3. Daniel studies the language and literature of the Babylonians, as Moses did the science of Egypt, and Paul the poets of Greece. HT: Calvin. There is application there for us here. It is good to be fascinated, to study, to learn. Would Daniel have been used to speak gospel to the kings of Babylon and Persia if he didn't know their world deeply? God gave him learning and skill but I think that means he spent time in the books and he excelled. Daniel is also a long term civil servant or politician, working from the throne-room of the kings of the world for a lifetime. Outside of work we only really hear of his prayer life and his visions which often leave him physically ruined.

4. Christ is also present in this book. Who's that in the fire with the other three guys? Who's that giving Israel into Nebuchadnezzar's hands and giving Daniel favour and wisdom. That's interesting by contrast to Esther where Christ isn't on stage. Why is that? And what implications for today... God seen, God unseen...
  • Who is the Angel who saves?
  • Who is the man clothed in linen? "Thus glorious did Christ appear" (M.Henry)
  • Who is the revealer of mysteries?
  • Who is the one like a son of man?
  • Who is the one with the appearance of a man?
  • Who the God who gives Israel over to Babylon, who gives favour and wisdom and kingdoms.
  • Who is the anointed one who will be cut off to avert wrath? (9v26, 9v16) "the angel predicts the death of Christ" (Calvin), "surely a reference to the crucifixion of Christ." (ESV Study Bible)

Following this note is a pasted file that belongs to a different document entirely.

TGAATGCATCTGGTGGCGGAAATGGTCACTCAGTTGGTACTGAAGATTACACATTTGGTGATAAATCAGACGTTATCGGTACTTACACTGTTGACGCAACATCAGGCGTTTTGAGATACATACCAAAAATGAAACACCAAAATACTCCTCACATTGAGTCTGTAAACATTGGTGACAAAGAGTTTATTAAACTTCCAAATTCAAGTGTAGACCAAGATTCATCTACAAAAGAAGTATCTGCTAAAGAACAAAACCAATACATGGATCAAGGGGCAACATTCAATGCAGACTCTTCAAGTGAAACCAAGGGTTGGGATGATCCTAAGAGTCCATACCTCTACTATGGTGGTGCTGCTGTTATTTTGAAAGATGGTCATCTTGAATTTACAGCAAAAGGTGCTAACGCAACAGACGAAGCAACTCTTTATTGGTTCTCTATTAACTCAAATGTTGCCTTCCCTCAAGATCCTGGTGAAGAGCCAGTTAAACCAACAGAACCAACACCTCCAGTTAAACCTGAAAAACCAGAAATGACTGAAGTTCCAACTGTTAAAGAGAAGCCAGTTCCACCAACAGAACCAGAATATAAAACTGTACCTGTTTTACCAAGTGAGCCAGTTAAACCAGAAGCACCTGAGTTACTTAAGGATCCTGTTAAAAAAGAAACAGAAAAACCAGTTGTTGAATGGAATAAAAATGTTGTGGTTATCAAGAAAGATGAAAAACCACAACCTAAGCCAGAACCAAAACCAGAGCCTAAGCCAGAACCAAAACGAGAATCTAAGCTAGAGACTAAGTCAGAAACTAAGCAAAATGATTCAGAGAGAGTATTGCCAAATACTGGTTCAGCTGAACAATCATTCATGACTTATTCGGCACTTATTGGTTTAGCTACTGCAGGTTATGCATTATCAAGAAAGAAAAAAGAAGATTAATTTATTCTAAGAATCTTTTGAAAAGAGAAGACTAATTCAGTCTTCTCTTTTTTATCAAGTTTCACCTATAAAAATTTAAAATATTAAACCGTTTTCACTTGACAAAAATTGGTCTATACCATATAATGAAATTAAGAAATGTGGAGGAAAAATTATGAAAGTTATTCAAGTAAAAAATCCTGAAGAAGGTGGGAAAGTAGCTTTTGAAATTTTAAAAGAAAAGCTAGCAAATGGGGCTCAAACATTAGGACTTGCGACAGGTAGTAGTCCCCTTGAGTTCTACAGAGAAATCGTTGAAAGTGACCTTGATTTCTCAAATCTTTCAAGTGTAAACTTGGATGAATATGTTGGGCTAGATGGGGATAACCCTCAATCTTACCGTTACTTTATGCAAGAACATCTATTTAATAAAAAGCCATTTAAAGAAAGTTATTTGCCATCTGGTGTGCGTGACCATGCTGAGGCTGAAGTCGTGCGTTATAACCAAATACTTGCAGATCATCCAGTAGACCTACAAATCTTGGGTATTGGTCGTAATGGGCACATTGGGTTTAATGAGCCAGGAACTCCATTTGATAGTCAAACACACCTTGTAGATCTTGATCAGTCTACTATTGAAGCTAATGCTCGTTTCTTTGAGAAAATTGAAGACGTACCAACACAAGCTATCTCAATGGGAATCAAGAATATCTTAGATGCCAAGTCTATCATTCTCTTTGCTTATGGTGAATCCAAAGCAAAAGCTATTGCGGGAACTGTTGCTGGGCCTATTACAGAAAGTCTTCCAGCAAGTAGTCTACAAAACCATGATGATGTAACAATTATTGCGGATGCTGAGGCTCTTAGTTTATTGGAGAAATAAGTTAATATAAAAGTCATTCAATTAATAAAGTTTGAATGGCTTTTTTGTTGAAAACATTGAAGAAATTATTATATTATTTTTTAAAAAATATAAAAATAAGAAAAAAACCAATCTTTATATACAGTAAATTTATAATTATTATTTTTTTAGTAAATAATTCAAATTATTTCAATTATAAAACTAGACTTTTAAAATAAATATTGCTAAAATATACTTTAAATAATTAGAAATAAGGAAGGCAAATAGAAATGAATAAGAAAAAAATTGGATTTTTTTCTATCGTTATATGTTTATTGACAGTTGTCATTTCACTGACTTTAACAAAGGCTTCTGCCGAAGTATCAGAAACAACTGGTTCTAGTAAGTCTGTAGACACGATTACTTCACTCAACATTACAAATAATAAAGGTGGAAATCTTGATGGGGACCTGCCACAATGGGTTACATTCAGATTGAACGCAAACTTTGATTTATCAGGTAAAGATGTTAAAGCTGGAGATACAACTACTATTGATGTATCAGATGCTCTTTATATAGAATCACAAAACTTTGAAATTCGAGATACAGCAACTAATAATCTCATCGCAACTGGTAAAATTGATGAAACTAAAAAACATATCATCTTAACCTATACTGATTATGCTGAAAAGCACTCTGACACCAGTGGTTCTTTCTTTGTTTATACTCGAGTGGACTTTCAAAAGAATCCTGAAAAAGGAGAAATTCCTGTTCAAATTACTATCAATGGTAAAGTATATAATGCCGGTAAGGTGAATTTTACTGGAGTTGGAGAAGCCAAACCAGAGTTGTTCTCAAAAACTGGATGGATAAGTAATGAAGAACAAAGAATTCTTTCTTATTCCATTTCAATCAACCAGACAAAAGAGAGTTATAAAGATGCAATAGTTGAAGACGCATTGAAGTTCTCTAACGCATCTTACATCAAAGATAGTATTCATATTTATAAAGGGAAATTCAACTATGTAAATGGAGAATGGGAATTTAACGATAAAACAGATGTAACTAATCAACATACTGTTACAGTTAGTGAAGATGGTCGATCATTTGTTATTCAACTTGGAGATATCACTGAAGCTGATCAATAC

5. Christ is also prophesied in this book. Kingdom, then kingdom, then a kingdom: and then the kingdom of God that is forever. There is a large vision here of what happens in the gospel - set on the stage of global politics. Uncomfortable, horizon stretching stuff. No surprise when Jesus turns up telling people that God's kingdom is at hand. On the other side of that, we're adverse to authority figures and monarchy isn't exactly a compelling image either. Books like Samuel, Chronicles, Kings, Esther and Daniel probably go a long way to shaping how we're meant to think about kingdom language. But, do we know their song today?
What's Jesus' kingdom like?

6. There's a chiasm in chapter 2-7, the themes match in 2 & 7, 3 & 6 and 4 & 5, and this section was originally Aramaic so it would stand out. Likely one in 8-12 too in Hebrew. I like the way the words and the structure of the words convey the message. It needs to be read as literature. Everything communicates. And, there's a big emphasis on the Most High is King (similar to Daniel's name meaning God is judge). These chapters also talk to us about revelation - Daniel is in on the counsel of God, in on dreams like Joseph and other prophets, he communicates and mediates God to the king. Knowledge by revelation. Mysteries aren't mysterious they're things that God reveals... the chief mystery: the gospel.

7. Here be weirdos. The latter chapters of Daniel are the "historic home of cranks and loonies..." but I'm going to ponder it. What's clear is that kingdoms will rise and fall at the whim of one who will establish his kingdom forever. It may getting pretty grim along the way... Daniel's visions of what's to come make him physically sick and without strength (10v8), as good as dead at the sight of the man clothed in linen (very like John's vision in Revelation 1)... though it was God who made him supernaturally well in chapter 1, and it is the speaking of "the one having the appearance of a man" (9v18) of whom it is said "as he spoke to me, I was strengthened." (9v19) "The word of his grace is alone effectual to redress all our grievances, and to rectify whatever is amiss in us. One touch from heaven brings us to our knees, sets us on our feet, opens our lips, and strengthens us" (M.Henry)

The wise will finally understand... though Daniel the wise one seemed not to (12v10), yet he shall rest and awake to resurrection life (12v2).

What do you see in Daniel? What haven't I noted?